47. Nadolny RM, Wright CL, Sonenshine DE, Hynes WL, Gaff HD. Ticks and spotted fever group rickettsiae of southeastern Virginia. Ticks Tick Borne Dis. 2014;5(1):53–7.

    Article  PubMed  Google Scholar 

  48. Ogden NH, Radojevic M, Wu X, Duvvuri VR, Leighton PA, Wu J. Estimated effects of projected climate change on the basic reproductive number of the Lyme disease vector Ixodes scapularis. Environ Health Perspect. 2014;122(6):631–8.

    PubMed Central  PubMed  Google Scholar 

  49. Simon JA, Marrotte RR, Desrosiers N, Fiset J, Gaitan J, Gonzalez A, et al. Climate change and habitat fragmentation drive the occurrence of Borrelia burgdorferi, the agent of Lyme disease, at the northeastern limit of its distribution. Evol Appl. 2014;7(7):750–64.

    Article  PubMed Central  PubMed  Google Scholar 

Download references


Many thanks to Maarten J. Voordouw for his important help with the statistical analysis and to Andrea Graham for constructive discussion on the results. Thank you to the two reviewers of Peerage of Science who largely helped to improve this manuscript. The study was supported by grant AI076342 from the National Institute of Health and grant CK000170 from the Center for Diseases Control and Prevention. GD was partially funded by the Swiss Science Foundation Fellowship for Prospective Researcher PBLAP3-127724/1.

Author information

Authors and Affiliations


Corresponding author

Correspondence to Godefroy Devevey.

Additional information

Competing interests

The authors declare that they have no competing interests.

Authors’ contributions

GD and DB designed the experiment and wrote the manuscript. GD conducted the experiment with the technical assistance of TD, CG and SM. GD conducted the data analysis. All authors contributed to the final manuscript. All authors read and approved the final manuscript.

Authors’ information

Godefroy Devevey was a SNSF post-doctoral associate in the Brisson Lab. He is currently working with Amy Pedersen at the University of Edinburgh, UK. He is interested in parasite communities, the nature and consequences of parasite-parasite interactions, and the differential roles of hosts to generalist parasites.

Christopher J. Graves contributed to this work as a research technician in the Brisson lab, and is currently a PhD candidate in the Department of Ecology and Evolutionary Biology at Brown University.

Trang Dang was a research technician in the Brisson lab. She is currently a graduate student with Dr. Andrew Blaustein at Oregon State University, studying disease ecology in amphibians with special interests in pathogen diversity and virulence.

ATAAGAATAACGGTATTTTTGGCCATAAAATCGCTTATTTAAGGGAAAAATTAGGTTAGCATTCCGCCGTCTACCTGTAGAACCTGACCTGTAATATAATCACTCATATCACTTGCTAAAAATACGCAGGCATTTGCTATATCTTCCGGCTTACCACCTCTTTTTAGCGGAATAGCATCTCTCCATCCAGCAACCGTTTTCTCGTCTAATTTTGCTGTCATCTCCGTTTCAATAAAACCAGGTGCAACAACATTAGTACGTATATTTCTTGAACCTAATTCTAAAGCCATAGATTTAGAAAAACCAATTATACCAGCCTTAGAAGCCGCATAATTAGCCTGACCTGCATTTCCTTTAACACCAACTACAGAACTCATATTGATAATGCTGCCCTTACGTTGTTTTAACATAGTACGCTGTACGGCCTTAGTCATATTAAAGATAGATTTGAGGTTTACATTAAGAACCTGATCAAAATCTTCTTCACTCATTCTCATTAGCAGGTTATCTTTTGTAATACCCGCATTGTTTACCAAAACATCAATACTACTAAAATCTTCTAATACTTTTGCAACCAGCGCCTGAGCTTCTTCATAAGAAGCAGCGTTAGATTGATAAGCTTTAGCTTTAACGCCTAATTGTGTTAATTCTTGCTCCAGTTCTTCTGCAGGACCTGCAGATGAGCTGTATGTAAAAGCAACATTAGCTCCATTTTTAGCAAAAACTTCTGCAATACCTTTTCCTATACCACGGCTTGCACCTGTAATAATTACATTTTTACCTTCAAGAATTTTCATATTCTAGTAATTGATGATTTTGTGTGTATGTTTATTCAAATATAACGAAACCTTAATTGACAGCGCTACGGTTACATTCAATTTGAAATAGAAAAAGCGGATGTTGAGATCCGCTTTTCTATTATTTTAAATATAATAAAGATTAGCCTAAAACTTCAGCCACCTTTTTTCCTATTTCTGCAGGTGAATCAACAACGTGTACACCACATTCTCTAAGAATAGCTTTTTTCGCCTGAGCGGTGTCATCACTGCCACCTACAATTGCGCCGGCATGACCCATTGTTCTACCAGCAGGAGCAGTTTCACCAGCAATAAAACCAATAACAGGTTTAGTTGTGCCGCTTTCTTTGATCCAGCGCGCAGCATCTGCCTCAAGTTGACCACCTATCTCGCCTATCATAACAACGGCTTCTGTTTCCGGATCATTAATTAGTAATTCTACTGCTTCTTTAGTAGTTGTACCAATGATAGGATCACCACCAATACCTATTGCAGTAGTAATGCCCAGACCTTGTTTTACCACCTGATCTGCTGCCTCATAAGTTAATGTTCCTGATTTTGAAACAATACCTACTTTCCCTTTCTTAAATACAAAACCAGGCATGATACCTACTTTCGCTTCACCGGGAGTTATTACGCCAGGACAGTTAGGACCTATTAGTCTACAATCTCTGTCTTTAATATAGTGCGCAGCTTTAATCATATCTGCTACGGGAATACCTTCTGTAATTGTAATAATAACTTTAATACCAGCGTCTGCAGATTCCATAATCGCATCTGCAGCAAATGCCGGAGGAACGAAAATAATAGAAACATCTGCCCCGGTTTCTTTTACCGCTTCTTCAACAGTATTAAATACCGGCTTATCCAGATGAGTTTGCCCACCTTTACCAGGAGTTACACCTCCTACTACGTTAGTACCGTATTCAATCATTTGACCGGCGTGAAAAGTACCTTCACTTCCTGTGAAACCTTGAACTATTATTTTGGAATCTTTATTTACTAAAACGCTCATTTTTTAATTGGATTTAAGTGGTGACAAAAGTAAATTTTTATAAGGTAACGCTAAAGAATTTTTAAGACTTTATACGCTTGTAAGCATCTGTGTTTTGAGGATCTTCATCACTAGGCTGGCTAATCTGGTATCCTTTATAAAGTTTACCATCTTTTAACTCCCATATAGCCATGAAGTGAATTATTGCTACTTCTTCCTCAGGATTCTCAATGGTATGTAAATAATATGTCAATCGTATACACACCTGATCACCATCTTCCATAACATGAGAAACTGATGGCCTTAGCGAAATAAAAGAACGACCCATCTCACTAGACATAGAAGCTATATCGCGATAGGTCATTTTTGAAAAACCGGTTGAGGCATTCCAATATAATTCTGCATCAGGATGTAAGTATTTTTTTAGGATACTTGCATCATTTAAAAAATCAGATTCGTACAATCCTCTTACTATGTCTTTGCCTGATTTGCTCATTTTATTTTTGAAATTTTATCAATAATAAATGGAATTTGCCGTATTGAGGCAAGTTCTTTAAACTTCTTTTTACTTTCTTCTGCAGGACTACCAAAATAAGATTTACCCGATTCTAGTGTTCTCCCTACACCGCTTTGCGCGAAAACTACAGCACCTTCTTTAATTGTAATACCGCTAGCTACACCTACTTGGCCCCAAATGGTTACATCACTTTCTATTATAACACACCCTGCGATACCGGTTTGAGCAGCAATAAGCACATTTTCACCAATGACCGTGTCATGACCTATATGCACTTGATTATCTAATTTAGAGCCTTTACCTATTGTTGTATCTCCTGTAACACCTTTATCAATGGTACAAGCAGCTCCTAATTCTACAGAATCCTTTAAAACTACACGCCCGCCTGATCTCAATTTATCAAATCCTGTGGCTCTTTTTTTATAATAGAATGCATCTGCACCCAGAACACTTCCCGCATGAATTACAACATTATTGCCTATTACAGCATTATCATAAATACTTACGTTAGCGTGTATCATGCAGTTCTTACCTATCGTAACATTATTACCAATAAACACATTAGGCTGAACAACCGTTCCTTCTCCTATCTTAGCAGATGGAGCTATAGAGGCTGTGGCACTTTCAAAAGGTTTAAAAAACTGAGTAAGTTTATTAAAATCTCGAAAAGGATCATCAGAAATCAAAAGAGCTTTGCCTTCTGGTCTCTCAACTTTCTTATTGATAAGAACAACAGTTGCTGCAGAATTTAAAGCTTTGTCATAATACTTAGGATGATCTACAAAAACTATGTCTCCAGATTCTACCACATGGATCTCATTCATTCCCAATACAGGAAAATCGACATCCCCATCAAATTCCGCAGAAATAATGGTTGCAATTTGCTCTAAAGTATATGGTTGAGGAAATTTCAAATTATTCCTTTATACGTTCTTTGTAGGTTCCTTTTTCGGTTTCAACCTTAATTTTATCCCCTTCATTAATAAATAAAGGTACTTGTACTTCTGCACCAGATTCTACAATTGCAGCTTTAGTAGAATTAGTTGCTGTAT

Sarah Murray is an undergraduate studying physics at the University of Pennsylvania. She distinguished by an excellent contribution to this work during her junior year.

Dustin Brisson is the head of the Evolution and Ecology of Disease Systems lab at the University of Pennsylvania.

Additional file

Additional file 1: Figure S1.

Chart summarizing the diagnostic of infection by first and secondary strain for each mouse. Figure S2. The immune response depends on the primary strain. Table S1. Organs were infected by the primary inoculated strain, though strains did not infect at the same rate and some organs were more susceptible to infection, without interactions. Table S2. Mouse-to-tick transmission of primary strain depended on the identity of the primary strain, the day of xenodiagnoses (age of infection), and the strain:day interaction. Table S3. Among heterologous mice at D46 and D65, mouse-to-tick transmission depended on the order of inoculation (primary/secondary), strain identity (A, K, and N), the day of xenodiagnoses (age of infection), and the strain:day interaction. Table S4. The titers of IgG were correlated. Table S5. The results from the principal component analysis (PCA). Table S6. The strength of the immune response, summarized by PC1, depended on the day of blood sampling and the primary strain, but was independent of the secondary strain. Table S7. The specific adaptive immune response, summarized by PC2, depended on the primary inoculated strain and the date considered, regardless of the secondary strain.

Rights and permissions

This is an Open Access article distributed under the terms of the Creative Commons Attribution License (, which permits unrestricted use, distribution, and reproduction in any medium, provided the original work is properly credited. The Creative Commons Public Domain Dedication waiver ( applies to the data made available in this article, unless otherwise stated.

Reprints and permissions

About this article

Check for updates. Verify currency and authenticity via CrossMark

Cite this article

Devevey, G., Dang, T., Graves, C.J. et al. First arrived takes all: inhibitory priority effects dominate competition between co-infecting Borrelia burgdorferi strains. BMC Microbiol 15, 61 (2015).

Download citation

  • Received:

  • Accepted:

  • Published:

  • DOI: